Eight months ago, Patric M. Verrone, president of the Writers Guild of America West, sketched out what could have been a script for the collision that wrecked talks between Hollywood's producers and striking writers on Friday.
Verrone described the looming negotiations with employers as a confrontation much grander than a fight over pay formulas. This would be about respect.
Writers, he said, were looking to restore a sense of leverage and status that had been lost many years ago as ever-larger corporations began taking control of the entertainment business. He described Hollywood as teetering on the brink of a dark age, as far as creative types were concerned.
"I think if they could do this business without us, they would, and so making our task as mechanical and simple and low-paying and unartistic as possible," Verrone said.
The solution, he added, was to squeeze the corporations that own the studios, in an effort to represent the legion of writers on reality and animated shows that the guild had not organized through sign-up drives.
"There are things we can ask for in bargaining that will allow you to reach up to the mother ship and then back down into the nonunion company," he said.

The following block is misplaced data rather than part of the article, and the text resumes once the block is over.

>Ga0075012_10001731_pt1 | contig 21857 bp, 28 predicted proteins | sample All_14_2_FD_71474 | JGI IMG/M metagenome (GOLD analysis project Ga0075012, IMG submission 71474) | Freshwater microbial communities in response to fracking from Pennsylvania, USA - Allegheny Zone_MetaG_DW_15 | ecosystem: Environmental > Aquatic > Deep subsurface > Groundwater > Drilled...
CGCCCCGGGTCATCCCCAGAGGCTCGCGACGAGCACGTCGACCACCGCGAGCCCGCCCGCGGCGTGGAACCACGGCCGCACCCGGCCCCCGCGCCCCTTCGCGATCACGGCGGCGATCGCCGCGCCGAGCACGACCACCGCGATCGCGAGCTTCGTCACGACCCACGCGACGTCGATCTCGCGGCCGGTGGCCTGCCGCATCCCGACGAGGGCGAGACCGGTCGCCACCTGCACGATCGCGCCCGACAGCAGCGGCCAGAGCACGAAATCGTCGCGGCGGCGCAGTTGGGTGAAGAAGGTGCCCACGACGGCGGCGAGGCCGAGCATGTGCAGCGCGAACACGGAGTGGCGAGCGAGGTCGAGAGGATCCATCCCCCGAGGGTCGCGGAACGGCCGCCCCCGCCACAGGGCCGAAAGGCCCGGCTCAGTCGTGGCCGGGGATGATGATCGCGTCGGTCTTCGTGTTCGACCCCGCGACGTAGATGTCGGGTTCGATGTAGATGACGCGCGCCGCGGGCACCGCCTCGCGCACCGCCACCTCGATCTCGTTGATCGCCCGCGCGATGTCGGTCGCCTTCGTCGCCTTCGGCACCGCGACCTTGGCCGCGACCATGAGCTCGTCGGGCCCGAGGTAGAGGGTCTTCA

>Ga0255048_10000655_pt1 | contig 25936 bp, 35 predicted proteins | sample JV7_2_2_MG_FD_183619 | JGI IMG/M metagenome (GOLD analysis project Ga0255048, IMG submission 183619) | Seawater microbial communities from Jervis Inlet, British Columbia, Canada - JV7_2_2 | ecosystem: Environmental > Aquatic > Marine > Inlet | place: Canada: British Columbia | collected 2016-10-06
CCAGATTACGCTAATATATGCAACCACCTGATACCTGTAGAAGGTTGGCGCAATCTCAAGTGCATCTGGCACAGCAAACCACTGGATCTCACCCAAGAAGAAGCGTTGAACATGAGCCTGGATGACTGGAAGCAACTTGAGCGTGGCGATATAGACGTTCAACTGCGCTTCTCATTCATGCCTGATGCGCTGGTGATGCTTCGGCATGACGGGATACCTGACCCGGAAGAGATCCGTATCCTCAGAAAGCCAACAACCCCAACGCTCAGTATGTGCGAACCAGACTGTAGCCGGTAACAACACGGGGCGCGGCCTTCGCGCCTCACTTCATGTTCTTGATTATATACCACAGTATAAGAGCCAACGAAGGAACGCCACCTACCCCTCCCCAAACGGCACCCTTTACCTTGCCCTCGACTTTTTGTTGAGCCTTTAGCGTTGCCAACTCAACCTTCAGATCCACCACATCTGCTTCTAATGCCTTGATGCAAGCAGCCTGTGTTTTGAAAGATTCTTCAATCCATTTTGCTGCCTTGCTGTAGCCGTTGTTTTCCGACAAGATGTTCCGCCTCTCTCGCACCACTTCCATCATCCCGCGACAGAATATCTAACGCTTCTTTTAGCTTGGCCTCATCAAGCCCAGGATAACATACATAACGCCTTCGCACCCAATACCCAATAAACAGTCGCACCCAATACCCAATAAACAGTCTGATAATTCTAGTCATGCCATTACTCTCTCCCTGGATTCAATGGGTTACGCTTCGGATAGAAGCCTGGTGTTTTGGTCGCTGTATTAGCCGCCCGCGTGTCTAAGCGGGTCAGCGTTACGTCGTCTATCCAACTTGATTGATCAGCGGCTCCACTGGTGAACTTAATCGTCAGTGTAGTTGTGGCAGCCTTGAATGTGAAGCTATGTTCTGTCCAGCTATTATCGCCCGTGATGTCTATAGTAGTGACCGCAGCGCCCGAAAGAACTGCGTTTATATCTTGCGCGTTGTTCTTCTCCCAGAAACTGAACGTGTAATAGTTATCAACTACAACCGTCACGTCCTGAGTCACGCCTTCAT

On Friday night, five weeks into the writers' strike that now promises to drag on well into the new year, seriously complicating plans for this TV season and the next, and opening the door to a tube filled with reality TV shows and other substitutes, it became clear that Verrone & Co. were serious when they talked about a revolution.
Advocates of a strike settlement stage their own protest.
After days of haggling over complicated formulas for Internet pay, the latest round of talks blew up over the deeper issues that had until now been buried.
Accusing the guild of pursuing "an ideological mission far removed from the interests of its members," the Alliance of Motion Picture and Television Producers expressed outrage over continuing demands of the writers not strictly related to pay.
These points include requests for jurisdiction over the individuals who write for reality TV shows and animated movies; for oversight of the fair-market value of company transactions that may affect writer pay; and ending a no-strike clause that prevents members from honoring picket lines of other unions once a contract is reached.
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